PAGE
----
Photo: Johnny Wolf Photography


On September 24, NCAC executive director Joan Bertin was celebrated as a Bridge Honoree at the 2015 Carle Honors, an event to raise funds for the Eric Carle Museum of Picture Book Art

She delivered the following remarks at the festivities, which were held at Guastavino’s in New York City.


I'm deeply honored and flattered to be here tonight, in such distinguished company. It is wonderful to be in a room with so many people who appreciate the value of books, and in particular the way picture books inspire young children and introduce them to the lifelong joys of reading and art.

I've been privileged to have a job that allows me to expand childrens' access to books of all kinds, and to advocate for their freedom to read. In a conversation in the office yesterday, I pondered these questions: “Why does intellectual freedom matter, and why do we need it?" Different people will have different responses, but what popped out of my mouth was this: We need it to be fully human, to know ourselves, to relate to others, and to find our place in the world. It all starts with picture books and the creative art in them that captivates children, transports them to other times and places, and inspires their imagination.

As many of you know, much of our work at the National Coalition Against Censorship involves countering the idea that a book will give a kid bad ideas– like it's OK to curse, have sex, talk back, and question values just because a character does. It's not easy to persuade anxious parents, many of them well-intentioned, that books with profanity, sex, violence, and characters who drink, smoke and use drugs can open up opportunities to discuss difficult issues with their children– and that reading these kinds of books actually helps their kids make sense of the world and make better decisions.

But it starts much earlier. Picture books are not immune from similar attacks. I'm thinking of books like The Dirty Cowboy, written by Amy Timberlake and illustrated by Adam Rex, a whimsical story about a cowboy whose dog runs off with his clothes when he takes his annual bath.  Needless to say, he gets undressed to take his bath, so he's naked – although his so-called private parts are artfully concealed behind a bush, a rock or his dog's tail. That didn't satisfy one parent, who felt that the suggestions of nudity in the book would send the message to kids that it's OK to look at pornography. Then there was Todd Parr’s The Family Book, which elicited complaints because one page says "some families have two moms or two dads." You know what that's all about.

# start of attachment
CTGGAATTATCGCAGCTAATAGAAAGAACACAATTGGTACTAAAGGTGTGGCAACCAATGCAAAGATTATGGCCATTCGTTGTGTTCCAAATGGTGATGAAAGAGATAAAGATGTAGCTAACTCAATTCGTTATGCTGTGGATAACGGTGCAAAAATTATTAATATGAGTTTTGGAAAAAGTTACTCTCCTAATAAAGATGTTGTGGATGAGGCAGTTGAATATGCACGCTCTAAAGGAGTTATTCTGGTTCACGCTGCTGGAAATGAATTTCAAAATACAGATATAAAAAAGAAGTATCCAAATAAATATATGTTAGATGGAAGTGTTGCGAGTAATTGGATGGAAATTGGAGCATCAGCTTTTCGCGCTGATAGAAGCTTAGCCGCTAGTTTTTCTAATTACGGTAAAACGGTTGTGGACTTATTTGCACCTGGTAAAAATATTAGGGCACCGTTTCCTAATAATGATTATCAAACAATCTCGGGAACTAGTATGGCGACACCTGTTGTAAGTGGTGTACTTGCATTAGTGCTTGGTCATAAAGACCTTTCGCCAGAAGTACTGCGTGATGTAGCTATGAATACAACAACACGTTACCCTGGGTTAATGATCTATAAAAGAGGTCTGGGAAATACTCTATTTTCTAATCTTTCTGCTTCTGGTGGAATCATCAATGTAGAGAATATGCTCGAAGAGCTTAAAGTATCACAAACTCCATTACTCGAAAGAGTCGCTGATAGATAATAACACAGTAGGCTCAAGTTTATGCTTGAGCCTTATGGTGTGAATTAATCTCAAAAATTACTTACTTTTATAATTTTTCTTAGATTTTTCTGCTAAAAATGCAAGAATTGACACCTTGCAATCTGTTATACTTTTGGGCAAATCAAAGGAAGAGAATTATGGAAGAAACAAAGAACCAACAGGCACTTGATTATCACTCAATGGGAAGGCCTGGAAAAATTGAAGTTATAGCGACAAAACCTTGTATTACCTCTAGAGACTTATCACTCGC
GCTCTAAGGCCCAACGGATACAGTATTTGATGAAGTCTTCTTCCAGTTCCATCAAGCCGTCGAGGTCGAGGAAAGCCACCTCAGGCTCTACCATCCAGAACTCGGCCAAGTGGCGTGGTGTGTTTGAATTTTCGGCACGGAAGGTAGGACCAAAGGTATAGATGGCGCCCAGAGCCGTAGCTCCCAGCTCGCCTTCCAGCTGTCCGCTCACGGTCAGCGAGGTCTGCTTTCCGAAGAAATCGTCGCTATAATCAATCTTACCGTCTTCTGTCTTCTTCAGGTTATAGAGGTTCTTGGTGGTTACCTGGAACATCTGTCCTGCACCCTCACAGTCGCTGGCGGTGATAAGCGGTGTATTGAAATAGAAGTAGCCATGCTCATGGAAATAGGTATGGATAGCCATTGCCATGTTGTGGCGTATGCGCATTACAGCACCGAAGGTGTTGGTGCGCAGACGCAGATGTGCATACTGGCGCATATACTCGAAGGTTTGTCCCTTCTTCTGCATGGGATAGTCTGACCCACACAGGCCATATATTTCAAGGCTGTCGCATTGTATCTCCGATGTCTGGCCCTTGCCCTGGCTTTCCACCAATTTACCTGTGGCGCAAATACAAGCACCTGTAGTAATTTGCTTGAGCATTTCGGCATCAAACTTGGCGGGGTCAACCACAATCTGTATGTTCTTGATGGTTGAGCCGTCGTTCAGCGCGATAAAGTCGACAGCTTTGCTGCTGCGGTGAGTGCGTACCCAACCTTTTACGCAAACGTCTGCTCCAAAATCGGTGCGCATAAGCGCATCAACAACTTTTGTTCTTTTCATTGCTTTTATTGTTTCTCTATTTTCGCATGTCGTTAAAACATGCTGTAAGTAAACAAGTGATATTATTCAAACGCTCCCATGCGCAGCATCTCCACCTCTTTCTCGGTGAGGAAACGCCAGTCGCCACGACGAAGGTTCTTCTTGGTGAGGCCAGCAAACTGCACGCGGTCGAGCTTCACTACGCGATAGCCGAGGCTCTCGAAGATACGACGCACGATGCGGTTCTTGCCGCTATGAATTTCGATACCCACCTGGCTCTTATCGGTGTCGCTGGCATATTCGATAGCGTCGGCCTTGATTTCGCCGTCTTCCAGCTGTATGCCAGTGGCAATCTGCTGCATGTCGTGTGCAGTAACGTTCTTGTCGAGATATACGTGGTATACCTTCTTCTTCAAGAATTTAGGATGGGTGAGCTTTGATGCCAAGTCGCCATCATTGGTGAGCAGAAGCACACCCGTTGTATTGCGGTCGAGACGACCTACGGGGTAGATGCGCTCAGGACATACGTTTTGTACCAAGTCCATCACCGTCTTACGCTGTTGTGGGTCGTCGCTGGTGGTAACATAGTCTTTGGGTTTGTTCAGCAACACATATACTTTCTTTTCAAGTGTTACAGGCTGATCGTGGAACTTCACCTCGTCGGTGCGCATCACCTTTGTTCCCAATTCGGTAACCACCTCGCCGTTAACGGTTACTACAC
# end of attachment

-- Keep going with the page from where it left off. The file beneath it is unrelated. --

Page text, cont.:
Or the objections to Robie Harris and Michael Emberley’s So Amazing books about bodies and sexuality. These books have guided generations of young readers up to and through puberty, and filled in for parents who didn’t tell their kids certain things they absolutely need to know. Not that all parents appreciate the help; one criticized the books because they "foster questions;" another claimed that the drawings are "child pornography."

This evening has special relevance for me as a parent. My daughters are now in their 30s – one of them is here with me tonight – but I still have a bookcase filled with the books their father and I read to them from the time they could sit up. Every time I walk by those shelves, a book catches my eye. It might be Miss Rumphius, The Kind Wolf, Brave Irene, No Fighting No Biting, The Reluctant Dragon, Eloise, Make Way for Ducklings, Frog and Toad, or a hundred others. Each one brings back memories of reading with them– at bedtime, on trips, or on a rainy day. They are unforgettable moments of precious times together.

So picture books have great resonance for me. Maybe my experience reading to my kids as a parent is in part what drew me to NCAC, and keeps me there– still passionate about children's books after all these years. I’m so grateful to Eric and his dear Barbara for providing us with this one-of-a-kind museum, and commend all that The Carle does to celebrate and advance this very special art form and storytelling. What a beautiful legacy to leave for future generations of kids and parents, whose lives will be transformed by picture books, as mine has been.